Saskatoon meals financial institution sees inflow of purchasers after SIS

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SIS allots $575 per month for shelter in Regina and Saskatoon and $285 for a basic allowance, meant to include food, clothing and utilities.

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Jillian Smith Laurie O'Connor is the executive director of the Saskatoon Food Bank and Learning Centre. Laurie O’Connor is the executive director of the Saskatoon Food Bank and Learning Centre. Saskatoon StarPhoenix

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The Saskatoon Food Bank and Learning Centre is seeing more hungry people come through its doors after the province fully switched over to the new Saskatchewan Income Support (SIS) program in September.

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“Definitely, we’re seeing a steady increase as the months go by, which is not unexpected considering all of the circumstances going on in Saskatoon right now,” said executive director Laurie O’Connor.

The end of federal benefits during the pandemic is having an impact, but so is SIS, she said.

SIS has been phased in over the last two years to replace the Social Assistance Program (SAP) and the Transitional Employment Allowance (TEA). It came into full effect at the end of August.

“The SIS program, as it exists currently, is not a strong safety net. It doesn’t allow folks to survive, never mind get ahead or thrive in any way, shape or form,” O’Connor said.

“We know from the work we do collaboratively with other agencies, folks are definitely being forced onto the street.”

Since it came into full effect, rallies have been held in Saskatoon and Regina over SIS. One point of contention is that money is no longer paid directly to landlords and utility companies.

“We would join the call for rents and utility bills to be directly paid,” O’Connor said.

“We are hearing stories within our walls about folks definitely struggling either to get back onto assistance after having federal benefits, or to maintain housing with the amount of money that they’re getting, or with the way it’s being paid.”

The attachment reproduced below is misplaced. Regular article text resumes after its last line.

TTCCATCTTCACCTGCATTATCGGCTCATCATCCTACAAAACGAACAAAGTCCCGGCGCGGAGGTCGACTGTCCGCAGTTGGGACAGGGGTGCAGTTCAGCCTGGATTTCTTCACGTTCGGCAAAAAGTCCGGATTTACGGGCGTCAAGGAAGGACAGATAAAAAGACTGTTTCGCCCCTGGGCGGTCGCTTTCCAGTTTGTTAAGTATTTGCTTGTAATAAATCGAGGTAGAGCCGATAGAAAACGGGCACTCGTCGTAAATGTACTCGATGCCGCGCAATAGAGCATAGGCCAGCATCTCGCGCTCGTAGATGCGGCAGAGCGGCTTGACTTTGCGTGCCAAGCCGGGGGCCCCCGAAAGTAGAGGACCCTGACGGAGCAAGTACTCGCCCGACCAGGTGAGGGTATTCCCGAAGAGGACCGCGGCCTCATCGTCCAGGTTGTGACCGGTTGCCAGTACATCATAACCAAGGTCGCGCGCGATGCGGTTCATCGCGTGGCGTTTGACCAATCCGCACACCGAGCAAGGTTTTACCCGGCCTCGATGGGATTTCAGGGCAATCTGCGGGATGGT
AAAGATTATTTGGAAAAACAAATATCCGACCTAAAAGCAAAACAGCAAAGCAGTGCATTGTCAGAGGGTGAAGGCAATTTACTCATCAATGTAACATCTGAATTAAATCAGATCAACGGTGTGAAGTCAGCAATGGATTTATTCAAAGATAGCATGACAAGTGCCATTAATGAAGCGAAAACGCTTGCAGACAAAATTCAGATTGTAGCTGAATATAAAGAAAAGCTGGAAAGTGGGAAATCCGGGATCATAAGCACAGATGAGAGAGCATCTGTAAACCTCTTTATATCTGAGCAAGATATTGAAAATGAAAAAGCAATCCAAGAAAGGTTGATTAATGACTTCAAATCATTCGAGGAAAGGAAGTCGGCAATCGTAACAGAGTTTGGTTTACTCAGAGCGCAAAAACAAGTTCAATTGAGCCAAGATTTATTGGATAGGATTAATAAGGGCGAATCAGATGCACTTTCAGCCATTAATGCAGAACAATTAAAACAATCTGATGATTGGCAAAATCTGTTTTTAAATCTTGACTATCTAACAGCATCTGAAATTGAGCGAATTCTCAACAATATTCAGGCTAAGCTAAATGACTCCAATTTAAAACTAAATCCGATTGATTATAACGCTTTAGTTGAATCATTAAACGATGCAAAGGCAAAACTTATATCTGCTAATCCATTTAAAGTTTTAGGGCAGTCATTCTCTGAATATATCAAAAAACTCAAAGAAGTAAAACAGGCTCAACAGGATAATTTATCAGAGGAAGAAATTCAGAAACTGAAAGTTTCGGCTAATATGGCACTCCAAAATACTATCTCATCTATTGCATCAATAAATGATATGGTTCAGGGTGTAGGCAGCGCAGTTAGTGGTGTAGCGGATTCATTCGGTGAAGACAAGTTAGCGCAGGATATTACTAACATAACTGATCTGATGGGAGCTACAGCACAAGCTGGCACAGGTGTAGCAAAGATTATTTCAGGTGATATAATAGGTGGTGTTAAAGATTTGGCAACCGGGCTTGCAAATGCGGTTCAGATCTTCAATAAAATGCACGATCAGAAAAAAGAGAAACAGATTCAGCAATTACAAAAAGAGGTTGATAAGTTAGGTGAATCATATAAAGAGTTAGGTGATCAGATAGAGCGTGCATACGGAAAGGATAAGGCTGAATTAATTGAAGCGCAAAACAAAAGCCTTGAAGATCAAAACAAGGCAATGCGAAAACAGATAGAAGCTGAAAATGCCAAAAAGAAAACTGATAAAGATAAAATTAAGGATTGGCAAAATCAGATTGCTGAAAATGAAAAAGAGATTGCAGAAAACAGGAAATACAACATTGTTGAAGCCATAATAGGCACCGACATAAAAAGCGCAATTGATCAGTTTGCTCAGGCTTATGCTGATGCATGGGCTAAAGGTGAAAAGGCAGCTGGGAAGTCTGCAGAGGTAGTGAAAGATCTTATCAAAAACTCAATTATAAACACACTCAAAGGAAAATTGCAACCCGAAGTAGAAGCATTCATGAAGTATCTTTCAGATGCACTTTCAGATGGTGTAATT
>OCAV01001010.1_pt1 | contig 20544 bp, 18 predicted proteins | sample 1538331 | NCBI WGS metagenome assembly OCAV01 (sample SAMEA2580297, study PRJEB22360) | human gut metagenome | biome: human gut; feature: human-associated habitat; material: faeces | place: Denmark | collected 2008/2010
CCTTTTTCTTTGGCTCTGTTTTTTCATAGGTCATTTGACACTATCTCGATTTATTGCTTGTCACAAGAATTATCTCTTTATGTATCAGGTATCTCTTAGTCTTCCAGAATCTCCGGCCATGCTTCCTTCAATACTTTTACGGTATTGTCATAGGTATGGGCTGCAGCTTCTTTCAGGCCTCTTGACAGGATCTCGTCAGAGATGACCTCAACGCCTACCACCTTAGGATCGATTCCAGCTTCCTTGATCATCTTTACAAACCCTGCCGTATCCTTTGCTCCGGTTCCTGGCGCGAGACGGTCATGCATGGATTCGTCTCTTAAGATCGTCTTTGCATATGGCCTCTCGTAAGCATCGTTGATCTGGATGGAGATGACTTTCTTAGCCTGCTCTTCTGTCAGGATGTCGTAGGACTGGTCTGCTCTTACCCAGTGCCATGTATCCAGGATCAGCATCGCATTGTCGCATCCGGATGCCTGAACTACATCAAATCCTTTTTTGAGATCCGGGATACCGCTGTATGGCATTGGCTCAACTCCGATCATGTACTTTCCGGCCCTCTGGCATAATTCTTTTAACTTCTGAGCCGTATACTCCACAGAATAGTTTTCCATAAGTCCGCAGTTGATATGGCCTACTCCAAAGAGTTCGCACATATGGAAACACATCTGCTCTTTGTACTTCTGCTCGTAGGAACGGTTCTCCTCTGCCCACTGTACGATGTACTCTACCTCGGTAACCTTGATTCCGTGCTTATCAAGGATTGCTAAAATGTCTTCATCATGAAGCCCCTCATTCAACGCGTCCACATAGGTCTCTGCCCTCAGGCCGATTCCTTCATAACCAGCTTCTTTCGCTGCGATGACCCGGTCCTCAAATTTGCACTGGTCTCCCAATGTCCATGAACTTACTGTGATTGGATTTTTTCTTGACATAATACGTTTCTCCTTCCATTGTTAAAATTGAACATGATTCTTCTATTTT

In response to an interview request, the Ministry of Social Services sent a prepared statement attributed to Minister Lori Carr.

“All levels of government have a role to play in addressing homelessness, and the province takes its role very seriously. I would like to recognize all community leaders and partners for their support to better serve those in our community who are struggling,” it said.

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“The Government of Saskatchewan continues to listen and collaborate with our partners in the community on ways we can better support clients with more complex needs who may be at risk of being homeless, and who require more support to see success. We will continue to work with community-based organizations on ways to address these issues.”

The ministry said it’s not new for income assistance clients to pay their rent and bills directly, adding that in 2019-20, 70 per cent of SAP and TEA clients paid their own bills.

SIS allots $575 per month for shelter in Regina and Saskatoon and $285 for a basic allowance, which is meant to include food, clothing and utilities.

Food bank users are allowed to come twice a month, accessing enough food for three or four days each time. O’Connor said she knows people stretch the food farther than that, adding that she hears of parents skipping meals so their kids can eat.

Providing nutritious food is the food bank’s number one priority, but financial contributions always help. O’Connor is asking people to rally their MLAs to enact changes to the SIS program.

“Food banks are not a solution to folks not having enough money to live,” she said.

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